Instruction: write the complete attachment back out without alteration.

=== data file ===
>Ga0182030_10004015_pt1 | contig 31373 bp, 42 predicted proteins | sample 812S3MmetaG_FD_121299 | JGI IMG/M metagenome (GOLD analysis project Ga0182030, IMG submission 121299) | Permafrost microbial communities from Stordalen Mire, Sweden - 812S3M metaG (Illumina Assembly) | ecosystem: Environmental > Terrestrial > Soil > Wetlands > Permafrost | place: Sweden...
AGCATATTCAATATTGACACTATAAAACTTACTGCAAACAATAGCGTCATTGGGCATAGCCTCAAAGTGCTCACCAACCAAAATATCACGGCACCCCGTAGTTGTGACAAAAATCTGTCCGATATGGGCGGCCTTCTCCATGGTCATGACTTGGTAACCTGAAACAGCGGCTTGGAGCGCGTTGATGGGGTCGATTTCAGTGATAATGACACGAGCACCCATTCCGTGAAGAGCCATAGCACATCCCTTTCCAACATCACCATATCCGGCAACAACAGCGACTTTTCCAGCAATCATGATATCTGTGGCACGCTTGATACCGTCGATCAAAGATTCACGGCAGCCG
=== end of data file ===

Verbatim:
>Ga0182030_10004015_pt1 | contig 31373 bp, 42 predicted proteins | sample 812S3MmetaG_FD_121299 | JGI IMG/M metagenome (GOLD analysis project Ga0182030, IMG submission 121299) | Permafrost microbial communities from Stordalen Mire, Sweden - 812S3M metaG (Illumina Assembly) | ecosystem: Environmental > Terrestrial > Soil > Wetlands > Permafrost | place: Sweden...
AGCATATTCAATATTGACACTATAAAACTTACTGCAAACAATAGCGTCATTGGGCATAGCCTCAAAGTGCTCACCAACCAAAATATCACGGCACCCCGTAGTTGTGACAAAAATCTGTCCGATATGGGCGGCCTTCTCCATGGTCATGACTTGGTAACCTGAAACAGCGGCTTGGAGCGCGTTGATGGGGTCGATTTCAGTGATAATGACACGAGCACCCATTCCGTGAAGAGCCATAGCACATCCCTTTCCAACATCACCATATCCGGCAACAACAGCGACTTTTCCAGCAATCATGATATCTGTGGCACGCTTGATACCGTCGATCAAAGATTCACGGCAGCCG